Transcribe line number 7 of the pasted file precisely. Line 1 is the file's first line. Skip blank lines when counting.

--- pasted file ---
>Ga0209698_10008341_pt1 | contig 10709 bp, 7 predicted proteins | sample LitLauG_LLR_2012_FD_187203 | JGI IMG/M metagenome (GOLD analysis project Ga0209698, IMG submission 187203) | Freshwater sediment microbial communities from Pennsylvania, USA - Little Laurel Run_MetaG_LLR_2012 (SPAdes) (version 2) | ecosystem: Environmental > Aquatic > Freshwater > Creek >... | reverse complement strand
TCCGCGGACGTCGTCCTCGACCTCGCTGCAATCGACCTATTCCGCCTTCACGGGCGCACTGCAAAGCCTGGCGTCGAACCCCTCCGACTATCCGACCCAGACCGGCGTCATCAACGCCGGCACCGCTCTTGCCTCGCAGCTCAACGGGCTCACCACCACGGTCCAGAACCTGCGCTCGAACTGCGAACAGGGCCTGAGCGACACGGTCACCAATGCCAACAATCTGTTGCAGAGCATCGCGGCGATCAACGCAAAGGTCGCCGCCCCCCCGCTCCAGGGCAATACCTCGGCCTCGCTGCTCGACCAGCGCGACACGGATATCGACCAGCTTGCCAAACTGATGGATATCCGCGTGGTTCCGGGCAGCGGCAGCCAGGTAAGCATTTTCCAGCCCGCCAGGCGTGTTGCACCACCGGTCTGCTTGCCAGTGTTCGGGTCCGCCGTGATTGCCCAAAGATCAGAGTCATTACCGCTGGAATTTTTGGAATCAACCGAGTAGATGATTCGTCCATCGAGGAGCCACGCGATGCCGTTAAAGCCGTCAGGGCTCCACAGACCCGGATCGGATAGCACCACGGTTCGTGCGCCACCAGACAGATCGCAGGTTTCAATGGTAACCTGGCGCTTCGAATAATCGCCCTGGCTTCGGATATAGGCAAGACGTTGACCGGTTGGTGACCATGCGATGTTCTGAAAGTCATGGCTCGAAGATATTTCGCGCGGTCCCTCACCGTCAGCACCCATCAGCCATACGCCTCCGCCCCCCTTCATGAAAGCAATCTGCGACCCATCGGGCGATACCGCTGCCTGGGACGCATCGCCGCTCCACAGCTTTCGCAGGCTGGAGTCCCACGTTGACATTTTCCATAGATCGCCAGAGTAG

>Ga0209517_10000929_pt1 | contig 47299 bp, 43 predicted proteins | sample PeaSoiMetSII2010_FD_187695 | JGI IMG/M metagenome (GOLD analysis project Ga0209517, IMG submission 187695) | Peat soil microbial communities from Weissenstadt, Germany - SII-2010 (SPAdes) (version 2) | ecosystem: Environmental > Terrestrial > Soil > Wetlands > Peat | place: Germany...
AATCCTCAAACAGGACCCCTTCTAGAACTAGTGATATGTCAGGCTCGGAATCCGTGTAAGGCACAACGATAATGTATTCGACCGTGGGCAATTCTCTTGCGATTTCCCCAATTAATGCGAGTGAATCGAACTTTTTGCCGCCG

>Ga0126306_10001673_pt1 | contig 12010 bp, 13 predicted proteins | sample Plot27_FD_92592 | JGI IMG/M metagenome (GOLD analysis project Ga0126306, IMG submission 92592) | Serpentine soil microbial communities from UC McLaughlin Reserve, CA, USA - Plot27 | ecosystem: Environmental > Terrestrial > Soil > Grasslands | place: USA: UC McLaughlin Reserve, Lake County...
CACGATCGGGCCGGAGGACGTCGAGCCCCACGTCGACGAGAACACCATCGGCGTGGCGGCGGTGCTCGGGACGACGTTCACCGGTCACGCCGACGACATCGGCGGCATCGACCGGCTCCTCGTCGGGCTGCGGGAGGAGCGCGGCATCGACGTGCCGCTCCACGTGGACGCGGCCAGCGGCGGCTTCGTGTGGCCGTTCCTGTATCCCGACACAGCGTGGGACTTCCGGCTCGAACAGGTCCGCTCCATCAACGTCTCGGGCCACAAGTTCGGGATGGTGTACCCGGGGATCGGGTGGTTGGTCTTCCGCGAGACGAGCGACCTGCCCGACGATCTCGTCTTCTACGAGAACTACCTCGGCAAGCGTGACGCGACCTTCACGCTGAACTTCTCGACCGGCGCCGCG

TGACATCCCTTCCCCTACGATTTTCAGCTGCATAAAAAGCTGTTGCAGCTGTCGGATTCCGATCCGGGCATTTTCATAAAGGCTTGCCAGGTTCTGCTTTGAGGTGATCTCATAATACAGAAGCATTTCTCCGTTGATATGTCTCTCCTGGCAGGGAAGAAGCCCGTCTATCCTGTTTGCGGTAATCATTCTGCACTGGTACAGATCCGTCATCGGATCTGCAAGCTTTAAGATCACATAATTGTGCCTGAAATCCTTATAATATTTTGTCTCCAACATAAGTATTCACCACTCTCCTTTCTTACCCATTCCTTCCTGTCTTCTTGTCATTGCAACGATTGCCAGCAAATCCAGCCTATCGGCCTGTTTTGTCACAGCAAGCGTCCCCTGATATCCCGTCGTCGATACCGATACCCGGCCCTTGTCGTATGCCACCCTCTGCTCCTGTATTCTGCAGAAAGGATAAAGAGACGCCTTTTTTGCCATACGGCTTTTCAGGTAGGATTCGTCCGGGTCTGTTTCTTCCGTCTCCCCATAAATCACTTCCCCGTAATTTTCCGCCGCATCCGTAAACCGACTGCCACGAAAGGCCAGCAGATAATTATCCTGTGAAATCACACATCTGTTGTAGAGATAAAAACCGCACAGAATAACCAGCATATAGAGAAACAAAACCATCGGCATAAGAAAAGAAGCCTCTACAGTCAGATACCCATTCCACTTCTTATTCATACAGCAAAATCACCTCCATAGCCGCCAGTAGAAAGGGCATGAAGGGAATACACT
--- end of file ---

TGACATCCCTTCCCCTACGATTTTCAGCTGCATAAAAAGCTGTTGCAGCTGTCGGATTCCGATCCGGGCATTTTCATAAAGGCTTGCCAGGTTCTGCTTTGAGGTGATCTCATAATACAGAAGCATTTCTCCGTTGATATGTCTCTCCTGGCAGGGAAGAAGCCCGTCTATCCTGTTTGCGGTAATCATTCTGCACTGGTACAGATCCGTCATCGGATCTGCAAGCTTTAAGATCACATAATTGTGCCTGAAATCCTTATAATATTTTGTCTCCAACATAAGTATTCACCACTCTCCTTTCTTACCCATTCCTTCCTGTCTTCTTGTCATTGCAACGATTGCCAGCAAATCCAGCCTATCGGCCTGTTTTGTCACAGCAAGCGTCCCCTGATATCCCGTCGTCGATACCGATACCCGGCCCTTGTCGTATGCCACCCTCTGCTCCTGTATTCTGCAGAAAGGATAAAGAGACGCCTTTTTTGCCATACGGCTTTTCAGGTAGGATTCGTCCGGGTCTGTTTCTTCCGTCTCCCCATAAATCACTTCCCCGTAATTTTCCGCCGCATCCGTAAACCGACTGCCACGAAAGGCCAGCAGATAATTATCCTGTGAAATCACACATCTGTTGTAGAGATAAAAACCGCACAGAATAACCAGCATATAGAGAAACAAAACCATCGGCATAAGAAAAGAAGCCTCTACAGTCAGATACCCATTCCACTTCTTATTCATACAGCAAAATCACCTCCATAGCCGCCAGTAGAAAGGGCATGAAGGGAATACACT